If you’re like me and tend toward conflict avoidance, you know, people’s distress causes you serious stress, then can we just acknowledge for a minute how this makes parenting hard sometimes? Sure, I get it. I have to teach my kid good behavior. This includes, from time to time, reprimanding bad behavior or sticking to my guns when I require something, for their own good. I’m thinking long term, big picture (kids aren’t so good at that!).
Today was a good example. With a few upcoming trips to new cities where we plan to do a fair amount o f exploring and some of it will have to be on foot, our 4-and-a-half-year-old (as he insists) needs to be able to walk some. Sure we’ll have a stroller, but there are two kids, and the younger is pretty hefty to have in a carrier all the time. Walking home from school this afternoon, I proposed he walk some of the way, not hitch a ride on the stroller as he prefers. We talked about how, yes, legs get tired, but if we practice walking a little bit every day his legs will get stronger and then they won’t hurt so much when he walks longer distances. After this conversation, I had him hop off just around the corner from home to walk. Guys, it was maybe a quarter of a block. And that’s stretching it. He is perfectly capable of walking this far. Baby steps, I thought, start easy.
You’d have thought I was torturing him.
He cried and screamed like I was making him walk over hot coals or a bed of nails. I stayed positive. I encouraged. The guy walking his dog assured him that if his little dog could do it, he could too! Still he screamed. All. The. Way. Home. Where he threw himself on the grass hollering about how his legs hurt.
It gets worse.
In my attempt to stay engaged, show I cared about the terrible pain he was in, I took off his shoes for him while he sprawled across the couch wailing. There was a little pebble inside one of them.
“Oh!” I said, “there’s a rock in here! No wonder it hurt so much to walk!” And I walked over to the door and tossed the rock outside. Literally as I flung the rock out into the grass, Eddie’s wailing intensified.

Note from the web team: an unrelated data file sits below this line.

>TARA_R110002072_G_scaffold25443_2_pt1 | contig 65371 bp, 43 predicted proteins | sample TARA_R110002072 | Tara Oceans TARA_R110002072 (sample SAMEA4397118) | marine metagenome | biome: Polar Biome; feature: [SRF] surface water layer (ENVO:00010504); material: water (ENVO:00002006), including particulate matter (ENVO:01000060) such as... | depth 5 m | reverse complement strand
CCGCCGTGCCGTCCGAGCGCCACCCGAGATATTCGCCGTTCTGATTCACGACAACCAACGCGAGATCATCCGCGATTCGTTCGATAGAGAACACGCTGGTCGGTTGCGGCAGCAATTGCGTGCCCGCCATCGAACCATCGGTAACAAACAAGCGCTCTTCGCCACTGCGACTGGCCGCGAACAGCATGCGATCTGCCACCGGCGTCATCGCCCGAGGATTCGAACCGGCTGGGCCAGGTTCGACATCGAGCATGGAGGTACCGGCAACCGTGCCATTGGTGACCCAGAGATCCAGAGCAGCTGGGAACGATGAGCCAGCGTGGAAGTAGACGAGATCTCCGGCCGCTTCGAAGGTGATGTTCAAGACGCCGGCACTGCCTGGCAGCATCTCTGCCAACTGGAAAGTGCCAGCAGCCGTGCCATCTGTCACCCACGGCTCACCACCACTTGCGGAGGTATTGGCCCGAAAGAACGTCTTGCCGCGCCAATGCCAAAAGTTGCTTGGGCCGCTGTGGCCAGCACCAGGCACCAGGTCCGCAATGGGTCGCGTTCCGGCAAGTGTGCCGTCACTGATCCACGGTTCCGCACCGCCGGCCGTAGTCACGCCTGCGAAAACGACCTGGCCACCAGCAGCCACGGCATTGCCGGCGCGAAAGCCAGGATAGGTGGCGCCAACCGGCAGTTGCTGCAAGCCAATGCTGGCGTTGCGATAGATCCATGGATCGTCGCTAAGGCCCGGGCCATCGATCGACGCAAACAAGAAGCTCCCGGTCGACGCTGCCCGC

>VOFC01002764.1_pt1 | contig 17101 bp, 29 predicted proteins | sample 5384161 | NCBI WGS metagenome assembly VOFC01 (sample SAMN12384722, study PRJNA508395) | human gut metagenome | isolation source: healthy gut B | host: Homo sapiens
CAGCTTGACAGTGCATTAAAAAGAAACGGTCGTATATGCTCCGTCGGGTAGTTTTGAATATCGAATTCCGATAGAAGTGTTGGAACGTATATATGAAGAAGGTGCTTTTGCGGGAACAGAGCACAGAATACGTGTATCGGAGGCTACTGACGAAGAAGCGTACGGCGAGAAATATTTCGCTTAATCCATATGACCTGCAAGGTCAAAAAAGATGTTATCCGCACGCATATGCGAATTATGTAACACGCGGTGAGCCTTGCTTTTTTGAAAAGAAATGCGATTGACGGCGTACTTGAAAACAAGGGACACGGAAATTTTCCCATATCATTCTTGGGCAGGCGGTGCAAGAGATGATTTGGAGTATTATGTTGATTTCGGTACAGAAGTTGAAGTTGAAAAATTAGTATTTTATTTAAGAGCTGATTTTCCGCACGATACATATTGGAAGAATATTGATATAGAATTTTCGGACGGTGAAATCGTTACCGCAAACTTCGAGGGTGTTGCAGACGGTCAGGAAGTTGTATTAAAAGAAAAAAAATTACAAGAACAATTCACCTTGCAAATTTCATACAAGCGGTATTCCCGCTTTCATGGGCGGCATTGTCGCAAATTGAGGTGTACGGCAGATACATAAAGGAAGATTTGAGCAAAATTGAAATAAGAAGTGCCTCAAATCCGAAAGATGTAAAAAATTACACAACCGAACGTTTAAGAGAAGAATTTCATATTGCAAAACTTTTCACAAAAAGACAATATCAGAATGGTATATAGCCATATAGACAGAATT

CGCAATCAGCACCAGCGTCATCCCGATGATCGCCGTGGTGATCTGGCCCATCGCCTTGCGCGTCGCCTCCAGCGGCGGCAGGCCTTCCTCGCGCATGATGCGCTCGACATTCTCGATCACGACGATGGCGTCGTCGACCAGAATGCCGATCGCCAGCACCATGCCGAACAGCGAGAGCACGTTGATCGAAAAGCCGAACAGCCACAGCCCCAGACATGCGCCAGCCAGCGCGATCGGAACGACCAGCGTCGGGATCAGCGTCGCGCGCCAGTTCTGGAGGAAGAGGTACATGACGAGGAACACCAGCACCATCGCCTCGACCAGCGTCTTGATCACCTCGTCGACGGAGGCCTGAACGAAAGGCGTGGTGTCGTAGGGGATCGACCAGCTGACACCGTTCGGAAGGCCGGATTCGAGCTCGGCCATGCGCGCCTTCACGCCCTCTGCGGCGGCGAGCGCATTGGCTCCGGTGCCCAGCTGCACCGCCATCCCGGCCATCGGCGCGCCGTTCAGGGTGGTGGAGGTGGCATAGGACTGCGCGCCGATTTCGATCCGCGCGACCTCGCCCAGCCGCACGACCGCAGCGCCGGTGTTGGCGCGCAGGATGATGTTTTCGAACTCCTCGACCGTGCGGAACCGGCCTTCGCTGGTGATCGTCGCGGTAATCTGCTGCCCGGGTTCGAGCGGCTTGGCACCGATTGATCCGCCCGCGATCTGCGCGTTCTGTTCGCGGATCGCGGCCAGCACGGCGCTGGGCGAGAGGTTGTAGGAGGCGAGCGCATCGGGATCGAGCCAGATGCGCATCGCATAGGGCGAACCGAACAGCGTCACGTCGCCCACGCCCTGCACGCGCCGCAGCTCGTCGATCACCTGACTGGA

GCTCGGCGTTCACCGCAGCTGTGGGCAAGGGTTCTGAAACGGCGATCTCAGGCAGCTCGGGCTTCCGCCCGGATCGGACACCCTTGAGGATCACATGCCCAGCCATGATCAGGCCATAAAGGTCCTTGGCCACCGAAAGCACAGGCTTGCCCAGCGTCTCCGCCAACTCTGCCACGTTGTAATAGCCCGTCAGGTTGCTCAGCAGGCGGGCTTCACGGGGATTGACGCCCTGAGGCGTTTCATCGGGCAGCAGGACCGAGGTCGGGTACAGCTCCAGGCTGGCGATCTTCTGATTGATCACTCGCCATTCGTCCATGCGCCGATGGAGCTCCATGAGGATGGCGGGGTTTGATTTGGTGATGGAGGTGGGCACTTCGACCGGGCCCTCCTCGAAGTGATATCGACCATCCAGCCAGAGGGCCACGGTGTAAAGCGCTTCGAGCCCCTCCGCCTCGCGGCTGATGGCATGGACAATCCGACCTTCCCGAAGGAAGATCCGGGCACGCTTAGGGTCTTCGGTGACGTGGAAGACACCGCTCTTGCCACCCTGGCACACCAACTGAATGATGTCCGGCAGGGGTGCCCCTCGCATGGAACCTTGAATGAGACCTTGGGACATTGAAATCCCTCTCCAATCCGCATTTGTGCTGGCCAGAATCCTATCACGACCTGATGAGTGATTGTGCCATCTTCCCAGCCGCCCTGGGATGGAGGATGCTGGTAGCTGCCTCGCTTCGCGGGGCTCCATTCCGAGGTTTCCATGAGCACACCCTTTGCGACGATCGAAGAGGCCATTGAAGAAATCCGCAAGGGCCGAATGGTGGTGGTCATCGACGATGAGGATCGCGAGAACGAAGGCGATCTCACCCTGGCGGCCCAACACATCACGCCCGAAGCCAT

“That was the special thing a brought home from school to show you!”
Now I felt really bad. I tried to look for the little pebble, but it was nowhere to be found. The intense mourning for the beloved pebble continued for some time. It was just one of those time when I’m at a total loss. All the extreme distress that I supposedly single-handedly caused is enough to make my conflict-avoidant discomfort reach peak levels!
It happens all the time too with the other one too, and his newfound penchant for throwing a tantrum when he has to stop doing something he likes. Sometimes just the thought of inducing one of these passionate blowups gives me pause. Don’t get me wrong, I know, I’m the mom. I’m in charge. And really, his tantrums are those almost funny, totally distractable kind. Like, here, have a snack, and suddenly not getting to read the book for the 46th time doesn’t seem so terribly awful. I still do what I have to do. Mostly. But my personality often needs a little push, a little pep talk to get through some of these altercations with my kids. Isn’t that funny?
What aspect your personality bumps into your parenting values on a regular basis? I’m curious!
2 thoughts on “Parenting and Personality”
This is so me!! You put words to it really well. Although causing distress in other people’s children causes me no stress (with appropriate things like telling them no, or making them walk). I’m actually really bad at big picture and am working on it 😕
It’s all that overflowing love for our own, right? I really do want them to be happy—but long-term happiness might mean something entirely different in the immediate scenario. Agh, so hard. Keep up the good work!!